This cross-sectional study assessed the patients with rTOF who underwent CMR between May 2020 and September 2022 in Imam Reza Hospital. The signs and symptoms of rTOF were assessed, and a pediatric cardiologist interpreted ECG parameters. We considered CMR findings, clinical symptoms, and ECG parameters with CMR findings in rTOF. In addition, fragmented QRS (fQRS), the additional spikes within the QRS complex, was used to indicate conduction disturbance due to myocardial scar or fibrosis. Data were analyzed by SPSS version 18.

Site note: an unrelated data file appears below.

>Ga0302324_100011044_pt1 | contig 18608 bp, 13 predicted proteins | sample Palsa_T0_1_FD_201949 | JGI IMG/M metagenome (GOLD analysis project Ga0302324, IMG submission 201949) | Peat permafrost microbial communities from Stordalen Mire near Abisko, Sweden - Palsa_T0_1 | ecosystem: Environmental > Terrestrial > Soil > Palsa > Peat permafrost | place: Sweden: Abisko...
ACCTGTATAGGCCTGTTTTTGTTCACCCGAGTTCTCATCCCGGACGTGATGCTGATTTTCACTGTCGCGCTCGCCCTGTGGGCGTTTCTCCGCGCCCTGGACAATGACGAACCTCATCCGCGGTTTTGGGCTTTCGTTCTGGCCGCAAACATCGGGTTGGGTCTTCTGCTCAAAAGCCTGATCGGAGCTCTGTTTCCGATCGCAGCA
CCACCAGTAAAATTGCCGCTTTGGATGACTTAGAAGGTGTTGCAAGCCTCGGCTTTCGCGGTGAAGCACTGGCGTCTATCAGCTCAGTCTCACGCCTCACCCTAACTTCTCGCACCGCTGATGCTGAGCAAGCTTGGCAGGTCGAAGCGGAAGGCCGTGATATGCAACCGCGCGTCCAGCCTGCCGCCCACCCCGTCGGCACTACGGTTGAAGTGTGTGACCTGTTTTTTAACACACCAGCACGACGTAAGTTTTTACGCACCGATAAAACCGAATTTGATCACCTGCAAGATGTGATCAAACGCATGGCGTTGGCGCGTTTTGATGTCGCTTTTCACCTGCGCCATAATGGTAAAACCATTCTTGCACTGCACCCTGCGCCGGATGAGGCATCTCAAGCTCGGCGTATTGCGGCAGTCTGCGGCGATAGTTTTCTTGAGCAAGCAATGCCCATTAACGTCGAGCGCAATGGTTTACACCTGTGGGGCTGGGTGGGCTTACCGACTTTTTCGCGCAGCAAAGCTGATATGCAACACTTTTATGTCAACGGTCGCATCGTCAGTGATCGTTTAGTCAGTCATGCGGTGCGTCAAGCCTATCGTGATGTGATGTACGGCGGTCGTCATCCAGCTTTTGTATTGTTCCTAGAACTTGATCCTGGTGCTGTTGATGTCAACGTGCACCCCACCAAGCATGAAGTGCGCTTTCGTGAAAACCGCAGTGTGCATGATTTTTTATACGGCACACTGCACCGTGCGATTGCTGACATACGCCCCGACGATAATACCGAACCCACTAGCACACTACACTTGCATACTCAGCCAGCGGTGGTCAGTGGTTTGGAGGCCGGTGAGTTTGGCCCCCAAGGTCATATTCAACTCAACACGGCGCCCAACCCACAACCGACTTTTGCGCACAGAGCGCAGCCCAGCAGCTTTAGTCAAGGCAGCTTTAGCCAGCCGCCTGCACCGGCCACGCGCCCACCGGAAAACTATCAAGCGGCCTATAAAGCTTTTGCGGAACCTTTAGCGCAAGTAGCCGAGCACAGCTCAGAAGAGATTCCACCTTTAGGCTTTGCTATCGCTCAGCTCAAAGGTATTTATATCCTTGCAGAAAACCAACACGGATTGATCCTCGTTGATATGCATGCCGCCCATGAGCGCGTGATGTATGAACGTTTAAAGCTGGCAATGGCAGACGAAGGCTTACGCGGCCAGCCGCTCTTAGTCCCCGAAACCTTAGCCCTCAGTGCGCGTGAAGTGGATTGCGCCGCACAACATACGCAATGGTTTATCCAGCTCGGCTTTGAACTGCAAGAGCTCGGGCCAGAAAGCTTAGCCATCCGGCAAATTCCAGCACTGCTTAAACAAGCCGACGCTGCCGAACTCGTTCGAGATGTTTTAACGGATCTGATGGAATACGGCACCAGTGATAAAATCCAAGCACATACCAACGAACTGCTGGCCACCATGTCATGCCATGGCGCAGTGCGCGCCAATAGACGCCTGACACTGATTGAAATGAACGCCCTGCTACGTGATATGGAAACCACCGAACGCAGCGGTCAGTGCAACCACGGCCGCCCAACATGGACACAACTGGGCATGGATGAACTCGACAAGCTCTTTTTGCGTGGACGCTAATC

Among 42 patients with rTOF, 20 patients were male. Although the QT correction (QTc) had a significant correlation with CMR parameters, fQRS showed a positive correlation with right ventricular ejection fraction (RVEF) less than 47% (OR 2.06, 95% CI 1.45 - 2.93; P-value = 0.005), right ventricular end-diastolic volume (RVEDV) more than 150 mL/m2 (OR 4.4, 95% CI 2.03 - 9.5; P-value = 0), and right ventricular end-systolic volume (RVESV) more than 80 mL/m2 (OR 2.83, 95% CI 1.59 - 5.04; P-value = 0). We found a murmur in the clinical examination of 64.3% of patients. Our results showed that tachycardia and tachypnea were the most common signs in these patients. Surgery at a young age was significantly correlated to lower ascending aortic volume, right pulmonary artery size, left pulmonary artery size, right atrium and left atrium volume, and main pulmonary artery flow.